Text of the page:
September 22, 2019: The Twenty-Fifth Sunday in Ordinary Time -Associate Pastor’s Corner
Last week, Fr. Michael spoke to us about the Archdiocesan Annual Appeal. This initiative by the Archdiocese, gives us the opportunity to give of our financial resources to allow the Body of Christ in San Francisco to visit the imprisoned, to attend to the sick, and the offer Catholic education to the youngest amongst us. Envelopes for AAA are still in your pews and in the entrances in the Church if you would like to participate in the mission of our Archdiocese. Thank you for your generosity.
While Fr. Michael had been encouraging us to be part of this mission, I was reminded that the gifts that we have are not our own. In fact, hardly anything that we have permanently belongs to us. The apartments or houses in which we live will eventually be rented out to another. The blankets that cover us soon will be passed down. The health that we have will eventually falter. Even our faith, which many readers take seriously, doesn’t belong to us. This faith has been handed down to us, for us to then hand down.
In short, we are stewards. The things in which we hold in our hands are for our protection and use, but not for our ownership. They are given to us to protect, love, and behold, but not to covet and clench onto.
For myself, the first example that comes to mind is the Holy Father. Pope Francis’ primary role is to be the Vicar of Christ. Pope Francis is a touchstone, an assurance, the voice of Christ here below, meant to remind us that Jesus is with us always, just as He had promised. Only rarely, and with generations of Christians in deep contemplation, can the Holy Father ‘change things’ (like defining the Immaculate Conception), but even then, we do not call this a ‘change’ per se, we call it a confirmation. As in, the Pope confirms something that the Christian people had long believed, as taught by our earliest teachers (like Mary being born without the stain of sin). But for the most part, what does the Pope do? He reminds us of what Jesus taught us. He reminds us that Jesus is still with us. He reminds us to stay together, and continue to be the best version of the Body of Christ. The Pope is a steward.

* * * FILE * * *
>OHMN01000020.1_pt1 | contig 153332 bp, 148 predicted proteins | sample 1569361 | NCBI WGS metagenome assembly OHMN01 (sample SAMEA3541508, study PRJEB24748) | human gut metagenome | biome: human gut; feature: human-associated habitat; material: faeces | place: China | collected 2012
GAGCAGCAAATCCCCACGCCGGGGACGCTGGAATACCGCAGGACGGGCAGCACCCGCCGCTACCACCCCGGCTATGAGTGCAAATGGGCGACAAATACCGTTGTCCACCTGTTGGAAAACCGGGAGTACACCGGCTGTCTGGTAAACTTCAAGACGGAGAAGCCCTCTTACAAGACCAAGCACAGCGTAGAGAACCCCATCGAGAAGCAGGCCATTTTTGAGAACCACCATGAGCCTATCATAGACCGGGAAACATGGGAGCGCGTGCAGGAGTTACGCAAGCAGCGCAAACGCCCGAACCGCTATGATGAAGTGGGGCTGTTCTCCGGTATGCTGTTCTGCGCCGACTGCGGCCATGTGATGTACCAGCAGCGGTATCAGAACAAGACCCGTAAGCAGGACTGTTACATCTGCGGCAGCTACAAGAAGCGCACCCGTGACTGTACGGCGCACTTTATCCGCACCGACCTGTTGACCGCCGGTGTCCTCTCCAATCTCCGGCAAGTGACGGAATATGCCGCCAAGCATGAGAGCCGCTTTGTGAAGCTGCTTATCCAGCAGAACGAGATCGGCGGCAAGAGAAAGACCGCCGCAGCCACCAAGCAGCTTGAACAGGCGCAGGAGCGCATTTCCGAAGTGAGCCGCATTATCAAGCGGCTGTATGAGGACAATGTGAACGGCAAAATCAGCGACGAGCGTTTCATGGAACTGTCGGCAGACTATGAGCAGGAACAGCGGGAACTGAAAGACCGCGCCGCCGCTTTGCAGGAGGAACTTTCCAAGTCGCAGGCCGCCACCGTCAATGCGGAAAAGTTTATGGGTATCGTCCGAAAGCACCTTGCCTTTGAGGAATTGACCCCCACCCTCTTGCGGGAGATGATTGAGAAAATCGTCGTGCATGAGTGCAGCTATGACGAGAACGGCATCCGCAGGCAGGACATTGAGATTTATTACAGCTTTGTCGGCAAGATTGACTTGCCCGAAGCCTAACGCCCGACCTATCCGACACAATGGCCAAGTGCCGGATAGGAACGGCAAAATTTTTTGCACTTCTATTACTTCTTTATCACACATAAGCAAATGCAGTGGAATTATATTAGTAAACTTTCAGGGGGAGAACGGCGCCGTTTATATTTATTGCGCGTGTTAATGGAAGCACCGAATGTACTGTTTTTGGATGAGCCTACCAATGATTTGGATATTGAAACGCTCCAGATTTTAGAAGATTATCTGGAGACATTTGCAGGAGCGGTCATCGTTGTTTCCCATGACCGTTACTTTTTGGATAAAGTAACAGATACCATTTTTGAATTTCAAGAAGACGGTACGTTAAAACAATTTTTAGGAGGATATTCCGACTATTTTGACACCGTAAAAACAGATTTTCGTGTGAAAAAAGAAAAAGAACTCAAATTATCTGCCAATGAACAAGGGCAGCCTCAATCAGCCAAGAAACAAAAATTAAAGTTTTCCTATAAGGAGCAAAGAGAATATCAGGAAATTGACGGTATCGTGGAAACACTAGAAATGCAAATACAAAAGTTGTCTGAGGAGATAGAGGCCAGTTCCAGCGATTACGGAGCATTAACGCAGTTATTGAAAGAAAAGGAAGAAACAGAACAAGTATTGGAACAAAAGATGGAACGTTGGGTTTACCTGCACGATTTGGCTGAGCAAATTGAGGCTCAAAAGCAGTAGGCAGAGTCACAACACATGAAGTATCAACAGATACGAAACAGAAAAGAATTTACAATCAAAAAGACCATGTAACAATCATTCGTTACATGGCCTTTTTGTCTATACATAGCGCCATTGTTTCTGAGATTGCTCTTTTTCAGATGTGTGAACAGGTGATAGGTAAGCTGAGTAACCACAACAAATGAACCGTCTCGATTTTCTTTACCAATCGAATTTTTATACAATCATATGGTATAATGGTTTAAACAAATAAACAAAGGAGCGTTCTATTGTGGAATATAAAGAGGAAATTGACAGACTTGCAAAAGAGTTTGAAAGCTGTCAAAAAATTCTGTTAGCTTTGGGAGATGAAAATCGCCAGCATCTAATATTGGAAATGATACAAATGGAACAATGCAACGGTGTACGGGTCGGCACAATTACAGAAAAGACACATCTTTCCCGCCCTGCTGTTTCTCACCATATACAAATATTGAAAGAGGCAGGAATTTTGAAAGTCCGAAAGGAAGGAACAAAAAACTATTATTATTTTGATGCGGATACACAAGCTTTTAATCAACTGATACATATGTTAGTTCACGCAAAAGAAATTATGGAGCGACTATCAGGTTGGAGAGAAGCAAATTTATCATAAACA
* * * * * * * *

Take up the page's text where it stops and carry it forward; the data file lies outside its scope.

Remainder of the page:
In our Gospel, we read, “If you are not trustworthy with that belongs to another, who will give you what is yours?” We Christians have been given our faith, we have been given each other, we have been given trials, gifts, charisms, circumstances, and dumb luck in order to be transformed into the next great generation of saints. And only by allowing Christ to transform us through these means can we be given the one true thing that God our Father wants to give us: Heaven.
Our readings today remind us that we are stewards of God’s many gifts. Our reading from the Prophet Amos reminds us how to take care of the poor and the helpless. Our reading from First Timothy reminds us how to be a peaceful steward of our Christian community. The Gospel reminds us how to gain deeper trust of God’s many gifts. It is our privilege to protect and contemplate the gifts that are in our hands, to contemplate it, and to pass it on (unblemished) to the next generation. We are to use these gifts in order to allow Jesus to transform us into the next generation of saints.
~Fr. Isaiah Mary